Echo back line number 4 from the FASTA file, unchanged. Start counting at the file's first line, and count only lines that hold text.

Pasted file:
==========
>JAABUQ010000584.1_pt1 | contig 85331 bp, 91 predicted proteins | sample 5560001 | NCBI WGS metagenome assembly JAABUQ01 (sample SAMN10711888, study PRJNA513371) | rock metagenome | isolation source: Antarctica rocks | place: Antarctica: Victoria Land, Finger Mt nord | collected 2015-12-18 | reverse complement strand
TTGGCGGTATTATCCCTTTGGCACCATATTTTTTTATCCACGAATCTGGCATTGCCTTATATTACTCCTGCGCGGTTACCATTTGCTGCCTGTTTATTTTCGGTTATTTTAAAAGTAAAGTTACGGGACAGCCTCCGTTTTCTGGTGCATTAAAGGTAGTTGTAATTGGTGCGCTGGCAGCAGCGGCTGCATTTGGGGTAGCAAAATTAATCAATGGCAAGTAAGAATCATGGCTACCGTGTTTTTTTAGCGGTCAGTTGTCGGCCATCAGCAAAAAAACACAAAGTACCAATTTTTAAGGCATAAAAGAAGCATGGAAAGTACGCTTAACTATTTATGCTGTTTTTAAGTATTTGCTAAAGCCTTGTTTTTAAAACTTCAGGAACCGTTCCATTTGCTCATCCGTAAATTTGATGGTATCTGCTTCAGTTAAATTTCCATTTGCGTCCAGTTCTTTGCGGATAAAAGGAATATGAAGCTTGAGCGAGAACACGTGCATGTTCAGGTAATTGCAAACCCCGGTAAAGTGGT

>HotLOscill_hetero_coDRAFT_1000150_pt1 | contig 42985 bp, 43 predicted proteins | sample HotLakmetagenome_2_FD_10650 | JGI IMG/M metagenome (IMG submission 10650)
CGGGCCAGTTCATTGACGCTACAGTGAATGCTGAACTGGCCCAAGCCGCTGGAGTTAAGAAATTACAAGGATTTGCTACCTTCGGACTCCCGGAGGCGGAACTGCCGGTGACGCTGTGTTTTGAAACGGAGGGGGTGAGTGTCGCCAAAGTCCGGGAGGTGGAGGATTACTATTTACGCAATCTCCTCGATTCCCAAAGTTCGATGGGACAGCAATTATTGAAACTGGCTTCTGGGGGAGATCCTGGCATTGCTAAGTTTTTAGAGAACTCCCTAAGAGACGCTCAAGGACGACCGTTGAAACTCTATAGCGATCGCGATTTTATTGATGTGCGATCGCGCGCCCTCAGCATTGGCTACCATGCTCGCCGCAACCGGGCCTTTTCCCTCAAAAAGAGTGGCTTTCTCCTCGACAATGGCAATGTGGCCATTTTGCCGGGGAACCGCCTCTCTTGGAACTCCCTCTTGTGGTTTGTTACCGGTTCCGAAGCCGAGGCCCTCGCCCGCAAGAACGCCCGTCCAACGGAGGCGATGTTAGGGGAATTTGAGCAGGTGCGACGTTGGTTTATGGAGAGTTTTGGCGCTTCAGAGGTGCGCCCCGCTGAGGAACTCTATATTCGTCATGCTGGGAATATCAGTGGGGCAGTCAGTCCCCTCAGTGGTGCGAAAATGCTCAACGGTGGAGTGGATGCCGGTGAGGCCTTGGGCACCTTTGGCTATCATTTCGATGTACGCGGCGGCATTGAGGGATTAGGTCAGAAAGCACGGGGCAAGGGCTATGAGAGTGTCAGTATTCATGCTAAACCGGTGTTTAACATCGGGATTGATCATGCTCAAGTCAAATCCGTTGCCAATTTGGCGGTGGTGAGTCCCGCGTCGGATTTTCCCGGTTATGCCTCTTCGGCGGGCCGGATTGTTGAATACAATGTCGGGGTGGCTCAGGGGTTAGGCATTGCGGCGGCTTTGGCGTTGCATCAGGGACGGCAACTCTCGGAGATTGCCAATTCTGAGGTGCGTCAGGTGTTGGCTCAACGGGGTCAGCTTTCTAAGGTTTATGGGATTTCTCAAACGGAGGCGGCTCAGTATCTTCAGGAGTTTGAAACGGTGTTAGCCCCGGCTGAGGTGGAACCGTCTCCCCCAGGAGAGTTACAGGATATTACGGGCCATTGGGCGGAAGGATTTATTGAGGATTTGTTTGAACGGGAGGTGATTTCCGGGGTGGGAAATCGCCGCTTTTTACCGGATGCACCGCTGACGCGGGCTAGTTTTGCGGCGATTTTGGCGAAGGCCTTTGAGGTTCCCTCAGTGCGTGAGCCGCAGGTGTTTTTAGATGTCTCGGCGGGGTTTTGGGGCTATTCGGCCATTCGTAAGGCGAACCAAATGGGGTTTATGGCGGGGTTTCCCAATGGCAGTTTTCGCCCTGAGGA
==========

CGGGCCAGTTCATTGACGCTACAGTGAATGCTGAACTGGCCCAAGCCGCTGGAGTTAAGAAATTACAAGGATTTGCTACCTTCGGACTCCCGGAGGCGGAACTGCCGGTGACGCTGTGTTTTGAAACGGAGGGGGTGAGTGTCGCCAAAGTCCGGGAGGTGGAGGATTACTATTTACGCAATCTCCTCGATTCCCAAAGTTCGATGGGACAGCAATTATTGAAACTGGCTTCTGGGGGAGATCCTGGCATTGCTAAGTTTTTAGAGAACTCCCTAAGAGACGCTCAAGGACGACCGTTGAAACTCTATAGCGATCGCGATTTTATTGATGTGCGATCGCGCGCCCTCAGCATTGGCTACCATGCTCGCCGCAACCGGGCCTTTTCCCTCAAAAAGAGTGGCTTTCTCCTCGACAATGGCAATGTGGCCATTTTGCCGGGGAACCGCCTCTCTTGGAACTCCCTCTTGTGGTTTGTTACCGGTTCCGAAGCCGAGGCCCTCGCCCGCAAGAACGCCCGTCCAACGGAGGCGATGTTAGGGGAATTTGAGCAGGTGCGACGTTGGTTTATGGAGAGTTTTGGCGCTTCAGAGGTGCGCCCCGCTGAGGAACTCTATATTCGTCATGCTGGGAATATCAGTGGGGCAGTCAGTCCCCTCAGTGGTGCGAAAATGCTCAACGGTGGAGTGGATGCCGGTGAGGCCTTGGGCACCTTTGGCTATCATTTCGATGTACGCGGCGGCATTGAGGGATTAGGTCAGAAAGCACGGGGCAAGGGCTATGAGAGTGTCAGTATTCATGCTAAACCGGTGTTTAACATCGGGATTGATCATGCTCAAGTCAAATCCGTTGCCAATTTGGCGGTGGTGAGTCCCGCGTCGGATTTTCCCGGTTATGCCTCTTCGGCGGGCCGGATTGTTGAATACAATGTCGGGGTGGCTCAGGGGTTAGGCATTGCGGCGGCTTTGGCGTTGCATCAGGGACGGCAACTCTCGGAGATTGCCAATTCTGAGGTGCGTCAGGTGTTGGCTCAACGGGGTCAGCTTTCTAAGGTTTATGGGATTTCTCAAACGGAGGCGGCTCAGTATCTTCAGGAGTTTGAAACGGTGTTAGCCCCGGCTGAGGTGGAACCGTCTCCCCCAGGAGAGTTACAGGATATTACGGGCCATTGGGCGGAAGGATTTATTGAGGATTTGTTTGAACGGGAGGTGATTTCCGGGGTGGGAAATCGCCGCTTTTTACCGGATGCACCGCTGACGCGGGCTAGTTTTGCGGCGATTTTGGCGAAGGCCTTTGAGGTTCCCTCAGTGCGTGAGCCGCAGGTGTTTTTAGATGTCTCGGCGGGGTTTTGGGGCTATTCGGCCATTCGTAAGGCGAACCAAATGGGGTTTATGGCGGGGTTTCCCAATGGCAGTTTTCGCCCTGAGGA